- The Washington Times - Monday, August 29, 2005

Thanks to Hurricane Katrina, most Americans who watch television, listen to the radio or read newspapers know that much of the city of New Orleans is below sea level.

That information is especially important for the 3.4 million active and retired federal/postal/military personnel whose $160 billion retirement nest egg is safe, even though major financial operations of the Thrift Savings Plan (TSP) are handled at the National Finance Center in the New Orleans area.

Because the finance center and the New Orleans post office are shut down, any TSP business conducted by mail will be stalled. Nobody is at the finance center to process the information or at the main post office to sort the mail.

Potentially affected are transactions such as new payroll submissions from agencies that go through the National Finance Center. Agencies that normally transmit to the center should contact the Federal Retirement Thrift Investment Board for instructions. They can download the instructions and send the information to the Northern Virginia data center.

Parallel call centers are taking all calls that would have been directed to the National Finance Center. Don’t overload the system by “testing” it.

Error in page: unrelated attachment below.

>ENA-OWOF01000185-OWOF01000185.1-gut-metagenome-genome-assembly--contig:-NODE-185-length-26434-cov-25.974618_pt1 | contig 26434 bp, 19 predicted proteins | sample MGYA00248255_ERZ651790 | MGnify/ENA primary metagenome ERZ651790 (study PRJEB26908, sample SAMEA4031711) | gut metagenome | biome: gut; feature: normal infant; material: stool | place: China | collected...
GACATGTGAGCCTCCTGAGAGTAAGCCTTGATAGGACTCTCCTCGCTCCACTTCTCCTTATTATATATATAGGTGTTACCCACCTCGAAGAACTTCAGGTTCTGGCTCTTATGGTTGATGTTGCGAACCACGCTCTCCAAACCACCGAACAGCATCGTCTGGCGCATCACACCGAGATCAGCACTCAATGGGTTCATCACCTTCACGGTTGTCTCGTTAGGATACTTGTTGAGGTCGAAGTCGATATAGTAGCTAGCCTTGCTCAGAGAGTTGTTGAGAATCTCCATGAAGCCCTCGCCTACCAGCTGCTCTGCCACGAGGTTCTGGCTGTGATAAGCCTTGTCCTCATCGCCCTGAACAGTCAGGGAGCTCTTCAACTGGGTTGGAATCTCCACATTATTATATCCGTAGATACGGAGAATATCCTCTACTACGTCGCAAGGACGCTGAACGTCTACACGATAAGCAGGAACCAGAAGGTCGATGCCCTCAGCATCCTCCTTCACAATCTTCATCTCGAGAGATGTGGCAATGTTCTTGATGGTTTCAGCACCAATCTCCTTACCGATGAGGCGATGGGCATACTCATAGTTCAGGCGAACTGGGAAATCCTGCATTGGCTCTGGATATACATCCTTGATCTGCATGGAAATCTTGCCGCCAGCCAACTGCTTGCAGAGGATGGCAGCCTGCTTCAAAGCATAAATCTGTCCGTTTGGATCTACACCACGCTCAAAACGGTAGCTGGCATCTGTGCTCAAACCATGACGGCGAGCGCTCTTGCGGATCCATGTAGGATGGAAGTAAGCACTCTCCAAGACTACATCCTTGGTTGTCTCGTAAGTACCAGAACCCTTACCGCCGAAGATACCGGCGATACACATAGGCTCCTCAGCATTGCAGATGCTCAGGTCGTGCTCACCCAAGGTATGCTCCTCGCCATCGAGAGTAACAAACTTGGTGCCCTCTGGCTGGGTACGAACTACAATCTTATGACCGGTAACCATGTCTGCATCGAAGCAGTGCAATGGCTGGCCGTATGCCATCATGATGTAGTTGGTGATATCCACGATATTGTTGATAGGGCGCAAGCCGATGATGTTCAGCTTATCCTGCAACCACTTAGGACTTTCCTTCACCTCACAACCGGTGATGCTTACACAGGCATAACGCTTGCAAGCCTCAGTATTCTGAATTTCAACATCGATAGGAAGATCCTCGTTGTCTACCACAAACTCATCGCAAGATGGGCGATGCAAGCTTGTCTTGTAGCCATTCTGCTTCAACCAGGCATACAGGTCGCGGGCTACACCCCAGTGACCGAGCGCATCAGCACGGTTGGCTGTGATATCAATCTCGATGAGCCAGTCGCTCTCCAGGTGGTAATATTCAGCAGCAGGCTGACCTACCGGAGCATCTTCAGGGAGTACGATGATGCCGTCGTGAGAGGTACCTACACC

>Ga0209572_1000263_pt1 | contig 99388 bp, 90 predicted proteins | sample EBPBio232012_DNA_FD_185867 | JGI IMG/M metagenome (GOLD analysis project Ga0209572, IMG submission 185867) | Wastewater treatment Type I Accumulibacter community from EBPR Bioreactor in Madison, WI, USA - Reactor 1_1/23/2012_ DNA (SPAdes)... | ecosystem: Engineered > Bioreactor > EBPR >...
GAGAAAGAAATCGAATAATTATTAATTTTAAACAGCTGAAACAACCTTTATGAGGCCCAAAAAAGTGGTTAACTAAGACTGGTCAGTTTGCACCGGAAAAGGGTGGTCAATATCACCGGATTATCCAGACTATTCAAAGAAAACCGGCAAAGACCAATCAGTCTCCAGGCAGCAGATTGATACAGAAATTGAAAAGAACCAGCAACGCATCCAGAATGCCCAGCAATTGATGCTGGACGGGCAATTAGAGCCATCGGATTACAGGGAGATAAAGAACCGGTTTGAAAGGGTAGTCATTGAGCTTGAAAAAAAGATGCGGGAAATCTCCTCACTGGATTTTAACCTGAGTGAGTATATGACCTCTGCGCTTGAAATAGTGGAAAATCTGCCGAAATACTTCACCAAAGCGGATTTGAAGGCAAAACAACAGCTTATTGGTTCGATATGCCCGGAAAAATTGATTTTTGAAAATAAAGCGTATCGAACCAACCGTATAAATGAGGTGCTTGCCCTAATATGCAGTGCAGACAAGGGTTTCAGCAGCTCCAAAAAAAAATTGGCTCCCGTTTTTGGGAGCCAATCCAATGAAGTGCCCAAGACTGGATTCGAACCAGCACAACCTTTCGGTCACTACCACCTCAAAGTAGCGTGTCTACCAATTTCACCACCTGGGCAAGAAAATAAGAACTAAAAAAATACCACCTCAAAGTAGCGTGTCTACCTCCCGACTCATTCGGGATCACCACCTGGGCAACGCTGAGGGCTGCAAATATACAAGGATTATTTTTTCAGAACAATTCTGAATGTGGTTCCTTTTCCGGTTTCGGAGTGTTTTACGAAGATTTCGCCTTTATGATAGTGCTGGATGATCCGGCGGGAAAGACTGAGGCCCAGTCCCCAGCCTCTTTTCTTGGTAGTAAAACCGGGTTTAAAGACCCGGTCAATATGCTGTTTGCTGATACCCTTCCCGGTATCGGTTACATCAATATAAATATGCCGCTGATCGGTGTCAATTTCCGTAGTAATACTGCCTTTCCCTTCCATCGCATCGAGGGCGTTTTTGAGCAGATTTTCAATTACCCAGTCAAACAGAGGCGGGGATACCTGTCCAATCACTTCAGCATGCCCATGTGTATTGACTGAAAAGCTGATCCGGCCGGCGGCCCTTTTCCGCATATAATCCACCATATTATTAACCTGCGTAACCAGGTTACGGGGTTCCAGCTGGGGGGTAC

In the wake of the September 11 attacks on the Pentagon and the World Trade Center, officials set up parallel operations across the country. That includes a call center in Cumberland, Md., as well as another opening this week in Clintwood, Va. Backup computer operations are in Pittsburgh and in a classified site in Northern Virginia.

The call centers allow TSP participants to speak with a service representative between 7 and 9 a.m. EDT, Monday through Friday. The TSP Web site (www.tsp.gov) provides an alternative to the call centers. Many, if not most, workers use the Web site, while many retirees who have TSP accounts prefer the personal touch of talking to someone on the telephone.

Operations that investors can conduct on the Internet — such as loans, withdrawals, interfund transfers and contribution allocations — will not be affected.

Postal pay raise

The American Postal Workers Union (APWU) says the next cost-of-living adjustment (COLA), $728 per year, due clerks will be the biggest raise they’ve had since the Carter administration era of double-digit inflation.

The COLA will show up in mid-September paychecks and will bring Level 5 employees, who make up the bulk of the inside work force, up to $46,000 per year.

Postal employees are the only feds who, because of their contract with APWU and the National Association of Letter Carriers unions, receive COLAs. Other feds get pay raises that are set by Congress and the White House.

The next pay raise due white-collar civilian federal workers will be either the 2.3 percent proposed by the White House or the 3.1 percent equity-with-the-military plan being pushed in Congress.

Either way, the next pay raise, in January, will bring the average white-collar civil servant in the Washington area up to the $80,000-per-year pay range.

Mike Causey, senior editor at Federal News Radio AM 1050, can be reached at 202/895-5132 or [email protected] radio.com.

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